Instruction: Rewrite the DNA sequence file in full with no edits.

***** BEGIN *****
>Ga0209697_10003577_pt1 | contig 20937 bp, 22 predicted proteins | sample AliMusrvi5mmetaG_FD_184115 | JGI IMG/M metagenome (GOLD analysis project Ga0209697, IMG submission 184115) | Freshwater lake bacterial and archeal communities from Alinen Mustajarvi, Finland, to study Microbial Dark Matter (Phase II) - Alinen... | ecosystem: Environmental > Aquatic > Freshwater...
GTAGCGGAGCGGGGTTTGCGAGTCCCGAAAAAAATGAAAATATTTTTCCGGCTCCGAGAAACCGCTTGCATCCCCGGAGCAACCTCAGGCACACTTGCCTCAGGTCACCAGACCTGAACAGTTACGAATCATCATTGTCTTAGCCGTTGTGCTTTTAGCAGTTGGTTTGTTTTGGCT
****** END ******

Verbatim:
>Ga0209697_10003577_pt1 | contig 20937 bp, 22 predicted proteins | sample AliMusrvi5mmetaG_FD_184115 | JGI IMG/M metagenome (GOLD analysis project Ga0209697, IMG submission 184115) | Freshwater lake bacterial and archeal communities from Alinen Mustajarvi, Finland, to study Microbial Dark Matter (Phase II) - Alinen... | ecosystem: Environmental > Aquatic > Freshwater...
GTAGCGGAGCGGGGTTTGCGAGTCCCGAAAAAAATGAAAATATTTTTCCGGCTCCGAGAAACCGCTTGCATCCCCGGAGCAACCTCAGGCACACTTGCCTCAGGTCACCAGACCTGAACAGTTACGAATCATCATTGTCTTAGCCGTTGTGCTTTTAGCAGTTGGTTTGTTTTGGCT